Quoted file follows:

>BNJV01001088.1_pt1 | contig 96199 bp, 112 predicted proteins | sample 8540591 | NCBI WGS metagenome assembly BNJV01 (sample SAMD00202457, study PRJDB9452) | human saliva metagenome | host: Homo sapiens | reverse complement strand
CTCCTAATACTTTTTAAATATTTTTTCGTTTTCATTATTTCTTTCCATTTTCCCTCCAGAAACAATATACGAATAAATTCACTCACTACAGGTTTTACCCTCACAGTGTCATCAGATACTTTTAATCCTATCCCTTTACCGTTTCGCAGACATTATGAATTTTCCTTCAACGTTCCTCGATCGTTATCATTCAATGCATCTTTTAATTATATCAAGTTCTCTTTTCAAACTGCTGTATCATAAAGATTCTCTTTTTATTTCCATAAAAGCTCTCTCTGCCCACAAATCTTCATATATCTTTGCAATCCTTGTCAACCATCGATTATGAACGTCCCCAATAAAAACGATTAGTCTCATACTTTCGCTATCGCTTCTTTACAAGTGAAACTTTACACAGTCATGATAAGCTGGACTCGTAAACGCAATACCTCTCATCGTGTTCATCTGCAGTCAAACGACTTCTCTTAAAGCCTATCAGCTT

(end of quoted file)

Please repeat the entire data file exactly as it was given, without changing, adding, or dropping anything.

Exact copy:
>BNJV01001088.1_pt1 | contig 96199 bp, 112 predicted proteins | sample 8540591 | NCBI WGS metagenome assembly BNJV01 (sample SAMD00202457, study PRJDB9452) | human saliva metagenome | host: Homo sapiens | reverse complement strand
CTCCTAATACTTTTTAAATATTTTTTCGTTTTCATTATTTCTTTCCATTTTCCCTCCAGAAACAATATACGAATAAATTCACTCACTACAGGTTTTACCCTCACAGTGTCATCAGATACTTTTAATCCTATCCCTTTACCGTTTCGCAGACATTATGAATTTTCCTTCAACGTTCCTCGATCGTTATCATTCAATGCATCTTTTAATTATATCAAGTTCTCTTTTCAAACTGCTGTATCATAAAGATTCTCTTTTTATTTCCATAAAAGCTCTCTCTGCCCACAAATCTTCATATATCTTTGCAATCCTTGTCAACCATCGATTATGAACGTCCCCAATAAAAACGATTAGTCTCATACTTTCGCTATCGCTTCTTTACAAGTGAAACTTTACACAGTCATGATAAGCTGGACTCGTAAACGCAATACCTCTCATCGTGTTCATCTGCAGTCAAACGACTTCTCTTAAAGCCTATCAGCTT